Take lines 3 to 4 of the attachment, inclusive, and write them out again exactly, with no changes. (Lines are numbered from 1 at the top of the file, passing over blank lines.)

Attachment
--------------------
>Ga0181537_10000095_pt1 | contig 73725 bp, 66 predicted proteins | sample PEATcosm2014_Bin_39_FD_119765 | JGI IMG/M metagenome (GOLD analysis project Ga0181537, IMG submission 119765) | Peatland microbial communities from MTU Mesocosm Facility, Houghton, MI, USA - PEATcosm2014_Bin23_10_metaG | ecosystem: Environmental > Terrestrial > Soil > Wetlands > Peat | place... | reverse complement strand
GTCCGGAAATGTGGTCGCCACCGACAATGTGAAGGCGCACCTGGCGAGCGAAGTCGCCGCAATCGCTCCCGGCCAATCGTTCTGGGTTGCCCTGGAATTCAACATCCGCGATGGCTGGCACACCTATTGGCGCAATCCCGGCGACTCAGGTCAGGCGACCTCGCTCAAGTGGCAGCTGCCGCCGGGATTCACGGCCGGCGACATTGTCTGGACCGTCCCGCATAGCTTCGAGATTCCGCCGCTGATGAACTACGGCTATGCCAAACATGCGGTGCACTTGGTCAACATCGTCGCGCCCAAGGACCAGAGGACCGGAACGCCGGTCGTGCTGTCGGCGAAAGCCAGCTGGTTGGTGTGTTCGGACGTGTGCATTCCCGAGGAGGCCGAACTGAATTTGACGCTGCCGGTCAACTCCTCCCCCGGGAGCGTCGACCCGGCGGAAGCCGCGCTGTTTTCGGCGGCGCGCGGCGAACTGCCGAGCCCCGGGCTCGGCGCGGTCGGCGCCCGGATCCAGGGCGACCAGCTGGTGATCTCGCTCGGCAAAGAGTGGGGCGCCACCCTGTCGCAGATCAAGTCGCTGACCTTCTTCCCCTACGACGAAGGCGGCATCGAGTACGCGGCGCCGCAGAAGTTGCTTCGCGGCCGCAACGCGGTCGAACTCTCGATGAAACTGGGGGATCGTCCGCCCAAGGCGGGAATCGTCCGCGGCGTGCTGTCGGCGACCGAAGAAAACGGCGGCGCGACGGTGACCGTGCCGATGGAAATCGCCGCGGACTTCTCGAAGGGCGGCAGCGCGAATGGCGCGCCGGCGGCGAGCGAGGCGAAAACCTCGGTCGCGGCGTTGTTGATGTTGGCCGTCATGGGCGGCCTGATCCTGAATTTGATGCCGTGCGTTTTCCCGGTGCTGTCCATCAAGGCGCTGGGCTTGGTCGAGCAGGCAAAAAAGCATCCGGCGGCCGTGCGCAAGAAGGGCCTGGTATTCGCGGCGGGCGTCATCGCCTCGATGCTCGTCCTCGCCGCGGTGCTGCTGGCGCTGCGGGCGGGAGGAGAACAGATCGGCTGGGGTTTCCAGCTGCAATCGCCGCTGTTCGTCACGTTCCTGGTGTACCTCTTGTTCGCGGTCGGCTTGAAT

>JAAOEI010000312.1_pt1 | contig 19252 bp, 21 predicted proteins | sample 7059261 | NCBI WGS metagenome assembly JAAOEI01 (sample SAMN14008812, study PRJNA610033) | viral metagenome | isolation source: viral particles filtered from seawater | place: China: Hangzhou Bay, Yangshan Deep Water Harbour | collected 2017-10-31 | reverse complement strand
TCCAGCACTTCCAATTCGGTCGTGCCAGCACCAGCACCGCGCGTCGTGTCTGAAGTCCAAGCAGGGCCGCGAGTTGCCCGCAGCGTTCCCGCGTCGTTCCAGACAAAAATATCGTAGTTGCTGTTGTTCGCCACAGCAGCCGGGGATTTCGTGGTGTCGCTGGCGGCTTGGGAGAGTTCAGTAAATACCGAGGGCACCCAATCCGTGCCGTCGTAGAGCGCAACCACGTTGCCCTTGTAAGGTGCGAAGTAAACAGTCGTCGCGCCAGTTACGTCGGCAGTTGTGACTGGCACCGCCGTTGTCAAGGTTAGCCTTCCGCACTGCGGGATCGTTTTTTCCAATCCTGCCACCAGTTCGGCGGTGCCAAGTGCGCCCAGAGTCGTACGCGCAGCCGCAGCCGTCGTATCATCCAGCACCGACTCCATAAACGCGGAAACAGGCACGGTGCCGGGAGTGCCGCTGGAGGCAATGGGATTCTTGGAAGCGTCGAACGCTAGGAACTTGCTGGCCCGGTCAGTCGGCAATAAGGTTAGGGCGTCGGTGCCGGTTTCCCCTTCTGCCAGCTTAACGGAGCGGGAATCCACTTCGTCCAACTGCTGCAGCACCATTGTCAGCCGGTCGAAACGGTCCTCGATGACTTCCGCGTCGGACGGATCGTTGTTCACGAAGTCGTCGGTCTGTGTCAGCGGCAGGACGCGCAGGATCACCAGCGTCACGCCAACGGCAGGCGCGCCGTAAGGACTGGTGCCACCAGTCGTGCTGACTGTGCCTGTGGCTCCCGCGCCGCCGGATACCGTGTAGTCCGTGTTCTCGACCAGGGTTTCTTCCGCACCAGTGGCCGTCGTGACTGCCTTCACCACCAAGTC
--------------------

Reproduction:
>JAAOEI010000312.1_pt1 | contig 19252 bp, 21 predicted proteins | sample 7059261 | NCBI WGS metagenome assembly JAAOEI01 (sample SAMN14008812, study PRJNA610033) | viral metagenome | isolation source: viral particles filtered from seawater | place: China: Hangzhou Bay, Yangshan Deep Water Harbour | collected 2017-10-31 | reverse complement strand
TCCAGCACTTCCAATTCGGTCGTGCCAGCACCAGCACCGCGCGTCGTGTCTGAAGTCCAAGCAGGGCCGCGAGTTGCCCGCAGCGTTCCCGCGTCGTTCCAGACAAAAATATCGTAGTTGCTGTTGTTCGCCACAGCAGCCGGGGATTTCGTGGTGTCGCTGGCGGCTTGGGAGAGTTCAGTAAATACCGAGGGCACCCAATCCGTGCCGTCGTAGAGCGCAACCACGTTGCCCTTGTAAGGTGCGAAGTAAACAGTCGTCGCGCCAGTTACGTCGGCAGTTGTGACTGGCACCGCCGTTGTCAAGGTTAGCCTTCCGCACTGCGGGATCGTTTTTTCCAATCCTGCCACCAGTTCGGCGGTGCCAAGTGCGCCCAGAGTCGTACGCGCAGCCGCAGCCGTCGTATCATCCAGCACCGACTCCATAAACGCGGAAACAGGCACGGTGCCGGGAGTGCCGCTGGAGGCAATGGGATTCTTGGAAGCGTCGAACGCTAGGAACTTGCTGGCCCGGTCAGTCGGCAATAAGGTTAGGGCGTCGGTGCCGGTTTCCCCTTCTGCCAGCTTAACGGAGCGGGAATCCACTTCGTCCAACTGCTGCAGCACCATTGTCAGCCGGTCGAAACGGTCCTCGATGACTTCCGCGTCGGACGGATCGTTGTTCACGAAGTCGTCGGTCTGTGTCAGCGGCAGGACGCGCAGGATCACCAGCGTCACGCCAACGGCAGGCGCGCCGTAAGGACTGGTGCCACCAGTCGTGCTGACTGTGCCTGTGGCTCCCGCGCCGCCGGATACCGTGTAGTCCGTGTTCTCGACCAGGGTTTCTTCCGCACCAGTGGCCGTCGTGACTGCCTTCACCACCAAGTC